The lift of a foot pressing on a piano pedal rhythmically releases a few times over before Wesley Schultz sings the first line of “Donna” clearly and boisterously. This song — the first on The Lumineers' newest album "III" — has been out for weeks. “III” isn’t a traditional album where there’s a swell of anticipation for a complete collection of songs, it’s a three-part saga intended to tell a story of addiction.
The album was released in three different parts over a four month period —something Shultz had been anticipating.
“There's a traditional way to roll something out in music, and if you defy that, you’re kind of swimming upstream,” Schultz said in an interview with HuffPost.
The band decided to take this risk because it’s at a place where it can fall back on its previous albums. In “III,” listeners can wallow in the comfort of the familiar instrumentalization they’re used to hearing from The Lumineers, but they should prepare themselves for a new and harrowing motif.
Members of The Lumineers disclose their personal ties with addiction in “III.” Drummer Jeremiah Fraites has had family members affected by the cycle of drug addiction. In an interview with NPR, he said his brother got in legal trouble because he smoked PCP. He suffered second and third-degree burns on his throat and passed away months later.
Experiences like these were the motivation to tell a story. “III” was named because of the unorthodox way the album was released. Each one of the three sections tells a new part of the story. “Donna,” “Life in the City” and “Gloria” are included in the first chapter. Next comes “It Wasn’t Easy To Be Happy For You,” “Leader of the Landslide” and “Left for Denver.” The final chapter was released Sept. 13 and includes “My Cell,” “Jimmy Sparks,” ''April” and ''Salt and Sea.”
Schultz singing about heartbreak is no new feat, but “It Wasn’t Easy To Be Happy For You” provides a new and catchy melody for fans to get hooked on. “Yeah, it wasn’t easy to be happy for you,” is sung repeatedly over the simple strumming of a guitar. Listeners can internalize the sadness along with the twinge of anger Schultz has for the former lover he sings about.
“Life in the City” paints a cityscape in the listener’s mind. At first, the song seems happy, featuring lively and percussive guitar and drums. Schultz’s wooing transcends gently over the instrumentation. As the song plays on, the upbeat nature never diminishes. The lyrics are a juxtaposition to the instrumental melody, depicting a sad narrative— “Living life in the city / it’ll never be pretty.” As the song comes to a close, Schultz’s vocalization becomes soft and delicate. The heavy rhythmic guitar subsides and is replaced with a romantic piano, providing a gentle cap for an emotional piece.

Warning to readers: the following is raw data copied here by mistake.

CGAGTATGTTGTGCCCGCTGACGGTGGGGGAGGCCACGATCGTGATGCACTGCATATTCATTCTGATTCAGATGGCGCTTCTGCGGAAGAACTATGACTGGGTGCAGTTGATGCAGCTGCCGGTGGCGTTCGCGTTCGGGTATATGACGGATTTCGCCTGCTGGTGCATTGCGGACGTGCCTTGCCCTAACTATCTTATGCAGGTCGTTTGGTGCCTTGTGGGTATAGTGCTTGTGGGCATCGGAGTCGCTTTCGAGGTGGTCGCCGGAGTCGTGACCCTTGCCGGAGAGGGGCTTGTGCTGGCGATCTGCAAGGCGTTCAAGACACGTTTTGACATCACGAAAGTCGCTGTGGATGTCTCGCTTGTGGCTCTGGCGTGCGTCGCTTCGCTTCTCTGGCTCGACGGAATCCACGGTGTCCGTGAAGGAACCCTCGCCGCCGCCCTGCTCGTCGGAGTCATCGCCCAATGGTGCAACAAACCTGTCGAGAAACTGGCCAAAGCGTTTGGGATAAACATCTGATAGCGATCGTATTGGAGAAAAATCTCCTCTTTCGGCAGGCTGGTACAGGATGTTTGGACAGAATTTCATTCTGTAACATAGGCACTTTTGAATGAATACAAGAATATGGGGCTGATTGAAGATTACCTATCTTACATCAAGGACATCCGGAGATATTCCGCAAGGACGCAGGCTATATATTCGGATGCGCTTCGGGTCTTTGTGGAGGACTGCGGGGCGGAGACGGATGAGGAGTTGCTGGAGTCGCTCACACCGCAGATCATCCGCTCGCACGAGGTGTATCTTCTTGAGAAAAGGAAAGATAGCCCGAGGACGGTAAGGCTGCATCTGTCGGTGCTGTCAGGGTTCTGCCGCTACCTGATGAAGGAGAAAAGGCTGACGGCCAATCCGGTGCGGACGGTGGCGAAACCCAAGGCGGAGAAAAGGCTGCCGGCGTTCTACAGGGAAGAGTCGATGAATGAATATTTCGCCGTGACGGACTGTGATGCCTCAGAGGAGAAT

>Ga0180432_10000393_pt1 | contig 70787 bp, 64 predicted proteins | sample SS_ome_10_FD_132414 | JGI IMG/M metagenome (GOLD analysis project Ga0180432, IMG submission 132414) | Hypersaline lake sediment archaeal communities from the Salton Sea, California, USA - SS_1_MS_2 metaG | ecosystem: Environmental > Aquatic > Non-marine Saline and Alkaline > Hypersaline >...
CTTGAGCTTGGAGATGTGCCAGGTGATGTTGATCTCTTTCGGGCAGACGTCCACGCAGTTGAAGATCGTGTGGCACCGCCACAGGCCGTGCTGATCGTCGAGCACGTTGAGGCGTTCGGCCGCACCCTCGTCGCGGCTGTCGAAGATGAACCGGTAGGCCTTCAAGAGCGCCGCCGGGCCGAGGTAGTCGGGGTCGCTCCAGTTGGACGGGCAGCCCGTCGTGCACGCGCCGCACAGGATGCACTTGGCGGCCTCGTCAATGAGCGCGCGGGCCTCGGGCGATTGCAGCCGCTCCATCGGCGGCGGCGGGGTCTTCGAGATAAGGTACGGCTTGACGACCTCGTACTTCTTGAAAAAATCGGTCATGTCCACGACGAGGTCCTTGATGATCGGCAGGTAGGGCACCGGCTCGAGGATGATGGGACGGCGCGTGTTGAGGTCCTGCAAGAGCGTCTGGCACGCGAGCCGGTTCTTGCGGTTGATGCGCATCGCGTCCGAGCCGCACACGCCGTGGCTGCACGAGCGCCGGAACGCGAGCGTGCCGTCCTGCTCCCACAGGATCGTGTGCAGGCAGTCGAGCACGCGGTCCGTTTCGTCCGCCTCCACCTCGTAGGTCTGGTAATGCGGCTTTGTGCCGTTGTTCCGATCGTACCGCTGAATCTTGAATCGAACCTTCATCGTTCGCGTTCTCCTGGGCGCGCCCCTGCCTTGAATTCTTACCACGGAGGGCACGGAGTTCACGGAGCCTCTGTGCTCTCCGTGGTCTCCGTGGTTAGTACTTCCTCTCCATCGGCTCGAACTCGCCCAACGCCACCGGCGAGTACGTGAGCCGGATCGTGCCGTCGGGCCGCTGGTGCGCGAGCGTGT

“Gloria” tells the story of a woman struggling to cope with substance abuse. Heart-wrenching lyrics, “Gloria, I smell it on your breath / Gloria, booze and peppermint / Gloria, no one said enough is enough / Gloria, they found you on the floor,” narrate her struggle. One may not come to terms with the intense sadness because, in true Lumineers fashion, the heartbreak is disguised in its musicality. Fans may revel in the song’s visual interpretation featured in its music video, directed by Kevin Phillips. Schultz expressed that music videos are “a way we can express ourselves if we choose to.”
Released on Sept. 12, “Jimmy Sparks” narrates Gloria Spark’s grown son, who’s facing the same alcohol addiction as his mother. In contrast to “Gloria,” any listener can detect the bleakness in Jimmy Spark’s life. The piano plays daintily, but the chords the band chose may leave the listener with an unsettling feeling. Schultz sings with a raspy inflection, “Would you spare my blood / Damn my blood.”
“III,” a work unlike anything else The Lumineers has produced, sheds light on addiction and its effect at an individual level, but also its generational impact. The band depicts this through its story of the Spark family — addiction in one family member can follow its predecessors. The Lumineers, through its music and storytelling, manifested a dreary narrative that displays the struggles and complexities of addiction.
Contact Audrey Nakagawa at firstname.lastname@example.org. For more on the culture, arts and lifestyle of the JMU and Harrisonburg communities, follow the culture desk on Twitter @Breeze_Culture.